§ Mr. GILBERT
asked the Home Secretary if he will state the number of officers and constables of twenty-five and twenty-six years' service who have been retained in the Metropolitan Police Force since August, 1914; and, in view of the fact that pensioned men who have been re-employed since the War are receiving both their pensions and full pay, will he consider whether, in view of the increased cost of living, he can allow all time-expired men retained in the Metropolitan Police Force since the beginning of the War an increased weekly allowance?2742W
Eight hundred and seventy-one officers and constables of the Metropolitan Police have given notice to retire on the completion of twenty-five years' service or upwards. Of these only 271 have completed twenty-six years' service and thereby earned their full pension. The remainder, 556 in all, by their continued service are earning an enhanced, pension. It is not proposed to discriminate in the direction suggested by my hon. Friend.
§ Mr. FLAVIN
asked the Home Secretary whether he is a were that the average-wages paid to a constable of twenty years' service in the City and Metropolitan Police is only 40s. per week; whether since the outbreak of the War the only increase granted is a war bonus of 3s. per week, which only represents an increase of 8 per cent.; and whether, in view of the fact that food, clothing, etc., have during the War increased by at least 50 per cent., he wilt cause an inquiry to be made with a view of granting an additional increase of pay?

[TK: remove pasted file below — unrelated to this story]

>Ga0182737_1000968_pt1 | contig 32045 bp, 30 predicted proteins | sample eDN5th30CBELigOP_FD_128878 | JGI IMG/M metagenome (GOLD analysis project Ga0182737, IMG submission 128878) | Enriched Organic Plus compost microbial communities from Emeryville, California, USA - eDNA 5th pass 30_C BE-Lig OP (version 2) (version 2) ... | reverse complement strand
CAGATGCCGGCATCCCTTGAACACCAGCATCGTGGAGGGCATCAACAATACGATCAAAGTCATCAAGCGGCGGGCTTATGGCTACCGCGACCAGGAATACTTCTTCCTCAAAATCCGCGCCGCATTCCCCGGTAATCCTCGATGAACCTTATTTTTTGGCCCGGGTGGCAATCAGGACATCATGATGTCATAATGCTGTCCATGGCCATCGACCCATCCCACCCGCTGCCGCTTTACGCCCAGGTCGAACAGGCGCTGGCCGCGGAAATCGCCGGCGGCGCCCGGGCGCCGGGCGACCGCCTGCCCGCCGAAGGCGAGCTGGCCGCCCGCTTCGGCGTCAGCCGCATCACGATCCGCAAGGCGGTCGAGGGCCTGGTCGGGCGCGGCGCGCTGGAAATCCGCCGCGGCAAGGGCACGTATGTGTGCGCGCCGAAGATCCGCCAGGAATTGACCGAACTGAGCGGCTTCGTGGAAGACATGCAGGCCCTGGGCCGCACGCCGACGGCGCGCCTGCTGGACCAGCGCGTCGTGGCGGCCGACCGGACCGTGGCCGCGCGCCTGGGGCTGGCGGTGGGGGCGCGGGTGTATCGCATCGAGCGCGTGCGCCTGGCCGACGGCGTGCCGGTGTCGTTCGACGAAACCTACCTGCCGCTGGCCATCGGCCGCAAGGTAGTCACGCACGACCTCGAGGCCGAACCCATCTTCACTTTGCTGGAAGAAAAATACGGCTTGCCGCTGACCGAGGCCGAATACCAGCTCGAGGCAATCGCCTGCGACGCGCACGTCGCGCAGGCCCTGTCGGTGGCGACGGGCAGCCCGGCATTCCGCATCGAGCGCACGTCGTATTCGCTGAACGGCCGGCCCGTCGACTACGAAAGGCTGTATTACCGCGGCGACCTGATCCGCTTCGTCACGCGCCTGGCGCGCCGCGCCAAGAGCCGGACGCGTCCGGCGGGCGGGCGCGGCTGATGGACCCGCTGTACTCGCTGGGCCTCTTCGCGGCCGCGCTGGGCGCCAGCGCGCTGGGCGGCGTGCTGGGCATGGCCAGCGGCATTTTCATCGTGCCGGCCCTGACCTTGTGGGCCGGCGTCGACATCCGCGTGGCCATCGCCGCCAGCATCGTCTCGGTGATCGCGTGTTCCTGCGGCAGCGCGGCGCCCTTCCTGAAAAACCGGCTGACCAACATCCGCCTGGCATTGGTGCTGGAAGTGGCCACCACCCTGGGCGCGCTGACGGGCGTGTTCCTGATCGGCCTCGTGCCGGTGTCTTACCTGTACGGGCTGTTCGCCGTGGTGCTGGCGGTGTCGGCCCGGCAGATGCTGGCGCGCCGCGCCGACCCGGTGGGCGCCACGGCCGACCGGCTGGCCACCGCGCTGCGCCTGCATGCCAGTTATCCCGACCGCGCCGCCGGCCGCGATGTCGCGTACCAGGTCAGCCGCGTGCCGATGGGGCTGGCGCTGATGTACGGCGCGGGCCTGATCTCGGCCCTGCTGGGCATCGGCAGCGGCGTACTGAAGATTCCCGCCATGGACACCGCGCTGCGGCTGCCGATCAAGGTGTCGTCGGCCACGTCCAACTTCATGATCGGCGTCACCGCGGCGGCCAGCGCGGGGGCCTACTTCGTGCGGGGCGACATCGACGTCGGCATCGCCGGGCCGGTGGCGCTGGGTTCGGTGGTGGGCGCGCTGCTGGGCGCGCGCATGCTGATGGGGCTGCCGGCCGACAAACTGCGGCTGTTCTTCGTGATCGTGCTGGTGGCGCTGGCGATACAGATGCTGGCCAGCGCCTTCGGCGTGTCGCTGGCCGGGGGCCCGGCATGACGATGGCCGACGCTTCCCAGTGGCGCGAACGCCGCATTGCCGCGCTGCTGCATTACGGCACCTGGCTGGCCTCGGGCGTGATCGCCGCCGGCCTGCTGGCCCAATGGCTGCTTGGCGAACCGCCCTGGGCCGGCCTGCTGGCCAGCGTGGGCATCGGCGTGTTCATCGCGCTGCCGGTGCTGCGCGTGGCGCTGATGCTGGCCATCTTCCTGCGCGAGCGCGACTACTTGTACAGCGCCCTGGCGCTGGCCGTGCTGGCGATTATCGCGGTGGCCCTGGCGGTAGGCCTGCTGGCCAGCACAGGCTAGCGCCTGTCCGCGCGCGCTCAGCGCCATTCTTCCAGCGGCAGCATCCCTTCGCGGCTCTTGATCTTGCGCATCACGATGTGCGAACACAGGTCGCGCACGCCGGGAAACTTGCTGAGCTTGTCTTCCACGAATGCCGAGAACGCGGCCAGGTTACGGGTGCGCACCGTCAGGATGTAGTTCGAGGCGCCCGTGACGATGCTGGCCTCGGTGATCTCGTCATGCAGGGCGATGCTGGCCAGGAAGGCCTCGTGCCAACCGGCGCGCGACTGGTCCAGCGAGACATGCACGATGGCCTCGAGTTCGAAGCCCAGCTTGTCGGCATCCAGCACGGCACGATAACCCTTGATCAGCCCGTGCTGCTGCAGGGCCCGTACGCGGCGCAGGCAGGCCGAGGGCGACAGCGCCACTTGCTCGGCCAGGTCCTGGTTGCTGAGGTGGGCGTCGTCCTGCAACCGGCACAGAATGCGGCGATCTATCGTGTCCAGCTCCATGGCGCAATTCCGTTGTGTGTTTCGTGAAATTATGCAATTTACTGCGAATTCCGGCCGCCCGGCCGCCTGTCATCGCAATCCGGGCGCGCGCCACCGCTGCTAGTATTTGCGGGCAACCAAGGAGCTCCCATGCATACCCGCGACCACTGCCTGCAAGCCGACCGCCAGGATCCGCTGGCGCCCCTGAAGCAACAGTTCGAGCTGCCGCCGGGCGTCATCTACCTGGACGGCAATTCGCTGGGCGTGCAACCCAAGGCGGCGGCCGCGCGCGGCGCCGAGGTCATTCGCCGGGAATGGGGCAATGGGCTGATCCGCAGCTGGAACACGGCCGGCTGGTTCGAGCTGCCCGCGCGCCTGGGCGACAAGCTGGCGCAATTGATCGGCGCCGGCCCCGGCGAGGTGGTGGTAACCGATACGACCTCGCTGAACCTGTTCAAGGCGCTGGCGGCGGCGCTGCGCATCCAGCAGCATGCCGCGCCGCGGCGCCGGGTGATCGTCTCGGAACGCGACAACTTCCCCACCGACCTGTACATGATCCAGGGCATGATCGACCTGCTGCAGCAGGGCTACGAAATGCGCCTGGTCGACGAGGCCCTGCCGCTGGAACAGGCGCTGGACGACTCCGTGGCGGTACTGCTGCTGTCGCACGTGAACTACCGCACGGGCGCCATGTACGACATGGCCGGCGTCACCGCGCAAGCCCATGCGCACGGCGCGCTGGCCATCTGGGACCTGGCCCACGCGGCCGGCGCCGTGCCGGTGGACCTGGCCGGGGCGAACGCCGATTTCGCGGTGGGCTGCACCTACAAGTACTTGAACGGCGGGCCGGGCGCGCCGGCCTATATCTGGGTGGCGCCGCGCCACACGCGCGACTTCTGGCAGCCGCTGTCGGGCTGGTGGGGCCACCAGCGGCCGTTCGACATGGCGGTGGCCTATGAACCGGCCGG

Pension rights are equivalent to an addition of 20 to 25 per cent. on wages, and the constable also receives uniform free and a boot allowance, together with free medical attendance and holidays on full pay. The facts with respect to the increase of prices are well known and I do not think any special inquiry is necessary.